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Thread: Breaking news: Ethiopian Airlines flight has crashed on way to Nairobi

  1. #361
    Senior Member Evan's Avatar
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    Quote Originally Posted by BoeingBobby View Post
    The difference between the 747-400 and 747-8 are not that much different than the difference between the 737 NG and the MAX
    Really? So what happens to a pitch trim runaway on the 747-8 when you pull against it with the control column?

    Please don't say "nothing", or we are going to have a much bigger story on our hands....

  2. #362
    Senior Member BoeingBobby's Avatar
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    Quote Originally Posted by Evan View Post
    Really? So what happens to a pitch trim runaway on the 747-8 when you pull against it with the control column?

    Please don't say "nothing", or we are going to have a much bigger story on our hands....
    You just keep proving my point Evan. You know that the MAX is the first A/C with the MCAS system. But you also spoke out of your rear end (for a change ) when you infer that the only difference between a 747-400 and the -8 is a stretch of the fuselage. Not only are the electronics much different, but it has the new type ECL, flare assist, flaperons and FBW spoilers. Difference training in a day. What are your qualifications?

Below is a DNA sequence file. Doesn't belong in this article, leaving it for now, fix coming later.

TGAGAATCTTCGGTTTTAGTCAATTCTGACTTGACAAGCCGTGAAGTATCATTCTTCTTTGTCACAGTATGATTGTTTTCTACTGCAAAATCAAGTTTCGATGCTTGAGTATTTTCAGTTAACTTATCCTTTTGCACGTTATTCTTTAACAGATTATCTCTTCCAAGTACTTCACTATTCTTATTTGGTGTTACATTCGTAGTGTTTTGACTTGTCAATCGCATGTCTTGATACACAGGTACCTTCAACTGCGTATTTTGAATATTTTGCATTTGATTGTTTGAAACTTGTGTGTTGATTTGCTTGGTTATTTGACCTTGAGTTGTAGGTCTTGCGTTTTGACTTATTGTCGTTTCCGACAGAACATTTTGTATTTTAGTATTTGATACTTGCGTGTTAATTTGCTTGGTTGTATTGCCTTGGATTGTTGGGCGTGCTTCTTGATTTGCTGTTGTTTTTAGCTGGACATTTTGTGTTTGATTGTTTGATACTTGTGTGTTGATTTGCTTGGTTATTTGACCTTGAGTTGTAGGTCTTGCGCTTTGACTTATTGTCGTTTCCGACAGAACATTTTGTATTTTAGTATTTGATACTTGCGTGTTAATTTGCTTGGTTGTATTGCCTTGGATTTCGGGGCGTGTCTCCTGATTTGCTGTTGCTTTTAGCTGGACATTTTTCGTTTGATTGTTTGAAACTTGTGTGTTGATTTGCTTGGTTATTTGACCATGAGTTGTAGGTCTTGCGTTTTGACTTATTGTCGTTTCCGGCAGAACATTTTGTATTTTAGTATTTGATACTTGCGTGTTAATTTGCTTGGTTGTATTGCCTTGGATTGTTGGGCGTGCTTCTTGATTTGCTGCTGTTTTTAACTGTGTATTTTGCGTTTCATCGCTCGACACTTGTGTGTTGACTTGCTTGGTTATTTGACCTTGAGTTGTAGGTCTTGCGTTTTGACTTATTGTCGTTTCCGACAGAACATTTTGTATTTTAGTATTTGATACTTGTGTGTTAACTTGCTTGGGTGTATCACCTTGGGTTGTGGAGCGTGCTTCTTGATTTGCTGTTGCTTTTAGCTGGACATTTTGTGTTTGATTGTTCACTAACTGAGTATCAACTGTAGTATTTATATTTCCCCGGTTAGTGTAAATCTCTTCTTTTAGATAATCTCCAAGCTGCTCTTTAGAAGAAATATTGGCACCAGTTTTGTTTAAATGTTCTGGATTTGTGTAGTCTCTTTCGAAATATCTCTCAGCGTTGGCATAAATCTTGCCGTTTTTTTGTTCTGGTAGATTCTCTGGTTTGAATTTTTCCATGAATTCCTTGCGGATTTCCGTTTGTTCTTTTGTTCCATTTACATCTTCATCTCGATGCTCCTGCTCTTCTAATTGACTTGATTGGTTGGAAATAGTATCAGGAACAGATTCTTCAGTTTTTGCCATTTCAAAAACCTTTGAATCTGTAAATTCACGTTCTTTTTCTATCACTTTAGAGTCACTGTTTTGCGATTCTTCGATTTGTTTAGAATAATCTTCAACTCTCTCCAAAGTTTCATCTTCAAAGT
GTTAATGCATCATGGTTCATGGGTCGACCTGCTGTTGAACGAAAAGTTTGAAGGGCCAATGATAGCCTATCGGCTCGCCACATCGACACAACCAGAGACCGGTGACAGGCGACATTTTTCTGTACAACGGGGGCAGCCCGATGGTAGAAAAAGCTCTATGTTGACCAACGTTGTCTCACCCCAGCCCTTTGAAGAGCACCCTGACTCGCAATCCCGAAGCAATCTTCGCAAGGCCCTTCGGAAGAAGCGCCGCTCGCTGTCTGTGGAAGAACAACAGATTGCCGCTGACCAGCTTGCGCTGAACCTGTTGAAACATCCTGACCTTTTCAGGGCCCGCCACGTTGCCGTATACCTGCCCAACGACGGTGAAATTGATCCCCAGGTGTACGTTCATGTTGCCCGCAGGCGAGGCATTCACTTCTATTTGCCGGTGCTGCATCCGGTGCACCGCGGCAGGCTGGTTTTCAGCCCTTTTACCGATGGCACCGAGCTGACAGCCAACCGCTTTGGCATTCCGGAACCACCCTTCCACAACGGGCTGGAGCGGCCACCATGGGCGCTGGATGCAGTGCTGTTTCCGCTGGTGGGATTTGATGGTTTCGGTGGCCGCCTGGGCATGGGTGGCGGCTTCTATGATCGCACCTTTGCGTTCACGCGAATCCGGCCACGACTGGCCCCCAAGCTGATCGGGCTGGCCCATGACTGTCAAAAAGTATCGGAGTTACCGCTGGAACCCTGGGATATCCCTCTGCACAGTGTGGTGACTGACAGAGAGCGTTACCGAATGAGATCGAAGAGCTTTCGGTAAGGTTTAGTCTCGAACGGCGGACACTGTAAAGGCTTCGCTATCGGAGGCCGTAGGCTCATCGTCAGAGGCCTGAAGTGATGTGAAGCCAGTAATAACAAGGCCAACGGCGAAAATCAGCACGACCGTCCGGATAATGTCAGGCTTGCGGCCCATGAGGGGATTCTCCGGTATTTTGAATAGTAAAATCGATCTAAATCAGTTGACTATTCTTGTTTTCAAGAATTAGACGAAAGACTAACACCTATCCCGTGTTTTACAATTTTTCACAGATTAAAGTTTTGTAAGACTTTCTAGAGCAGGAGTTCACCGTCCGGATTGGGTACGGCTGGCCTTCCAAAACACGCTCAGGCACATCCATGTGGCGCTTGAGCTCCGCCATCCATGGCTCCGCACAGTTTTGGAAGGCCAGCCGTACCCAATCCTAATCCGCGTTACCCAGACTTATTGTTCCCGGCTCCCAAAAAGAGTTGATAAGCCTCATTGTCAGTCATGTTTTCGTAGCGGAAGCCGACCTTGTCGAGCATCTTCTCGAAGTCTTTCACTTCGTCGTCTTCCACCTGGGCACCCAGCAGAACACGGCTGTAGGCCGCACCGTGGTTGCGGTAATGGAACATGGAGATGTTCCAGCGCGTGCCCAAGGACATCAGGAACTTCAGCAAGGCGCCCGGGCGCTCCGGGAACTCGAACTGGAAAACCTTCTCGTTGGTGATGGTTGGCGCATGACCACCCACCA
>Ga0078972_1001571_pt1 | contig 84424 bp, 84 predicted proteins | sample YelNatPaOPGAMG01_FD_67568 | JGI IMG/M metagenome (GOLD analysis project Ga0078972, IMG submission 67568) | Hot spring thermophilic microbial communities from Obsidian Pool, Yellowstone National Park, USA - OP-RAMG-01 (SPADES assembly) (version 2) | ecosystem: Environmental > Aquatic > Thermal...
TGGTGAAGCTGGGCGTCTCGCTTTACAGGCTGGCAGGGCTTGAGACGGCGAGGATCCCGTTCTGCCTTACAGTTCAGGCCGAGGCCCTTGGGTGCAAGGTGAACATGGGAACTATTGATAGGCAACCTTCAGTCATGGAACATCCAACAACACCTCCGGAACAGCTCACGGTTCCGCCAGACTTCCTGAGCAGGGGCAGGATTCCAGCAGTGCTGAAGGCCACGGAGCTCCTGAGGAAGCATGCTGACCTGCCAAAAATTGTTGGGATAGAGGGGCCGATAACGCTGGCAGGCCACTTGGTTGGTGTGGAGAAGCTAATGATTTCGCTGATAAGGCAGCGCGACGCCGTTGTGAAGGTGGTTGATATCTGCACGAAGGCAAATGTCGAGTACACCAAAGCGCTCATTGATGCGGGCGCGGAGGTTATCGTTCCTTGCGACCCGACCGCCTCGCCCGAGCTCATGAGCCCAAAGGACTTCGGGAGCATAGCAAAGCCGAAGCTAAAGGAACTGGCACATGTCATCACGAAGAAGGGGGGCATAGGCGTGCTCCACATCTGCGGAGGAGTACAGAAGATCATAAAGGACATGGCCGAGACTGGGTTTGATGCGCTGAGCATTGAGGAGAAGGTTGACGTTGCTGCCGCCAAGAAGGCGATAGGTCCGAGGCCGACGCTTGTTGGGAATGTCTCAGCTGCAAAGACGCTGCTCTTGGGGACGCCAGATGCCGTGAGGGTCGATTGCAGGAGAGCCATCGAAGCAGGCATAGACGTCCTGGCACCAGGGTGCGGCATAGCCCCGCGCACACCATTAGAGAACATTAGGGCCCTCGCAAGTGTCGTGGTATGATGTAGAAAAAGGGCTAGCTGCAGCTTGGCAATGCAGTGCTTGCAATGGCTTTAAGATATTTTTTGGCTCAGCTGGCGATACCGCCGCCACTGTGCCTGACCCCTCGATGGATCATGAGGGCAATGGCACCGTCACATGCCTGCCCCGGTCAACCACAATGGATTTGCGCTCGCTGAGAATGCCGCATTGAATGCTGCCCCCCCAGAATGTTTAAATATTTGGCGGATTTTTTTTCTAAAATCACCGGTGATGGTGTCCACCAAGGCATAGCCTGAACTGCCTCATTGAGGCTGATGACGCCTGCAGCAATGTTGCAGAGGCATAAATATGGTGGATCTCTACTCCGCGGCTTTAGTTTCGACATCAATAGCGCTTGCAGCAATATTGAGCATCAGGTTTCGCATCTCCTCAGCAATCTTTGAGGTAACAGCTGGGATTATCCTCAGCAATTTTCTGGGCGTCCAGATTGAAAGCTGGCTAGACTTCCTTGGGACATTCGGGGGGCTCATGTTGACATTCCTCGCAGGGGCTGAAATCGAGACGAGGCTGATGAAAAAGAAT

3. #363
    Senior Member Evan's Avatar
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    Quote Originally Posted by BoeingBobby View Post
    You just keep proving my point Evan. You know that the MAX is the first A/C with the MCAS system. But you also spoke out of your rear end (for a change ) when you infer that the only difference between a 747-400 and the -8 is a stretch of the fuselage. Not only are the electronics much different, but it has the new type ECL, flare assist, flaperons and FBW spoilers. Difference training in a day. What are your qualifications?
    Forget about the 747-8. Hear me out for once, because you're not getting a very important distinction here regarding the NG-to-MAX transition. Every modern Boeing that I'm aware of (727,737,757,767,777 - not 100% sure on the 787) has had a function whereby the pitch trim will stop if you pull the column against it. This adds safety by providing an instinctive means of stopping an electrical trim runaway (or mechnical runway on the ones that use a stab brake) and is a learned methodology that has existed for five decades, including on the NG. But, in order to provide the MCAS system, which actually uses stabilzer trim to counter pilot pitch commands, that function had to be quietly removed. AFAIK, -MAX pilots were not informed of this change. Don't you think that's a significant issue? Don't you think, when the function of the primary flight controls change, that it warrants a new sim? Don't you think pilots doing upset training involving a pitch trim runaway on a sim where pulling up DOES cancel the trim for an aircraft where it DOESN'T is a bit unwise? And don't you think a full-motion sim should be provided for upset training?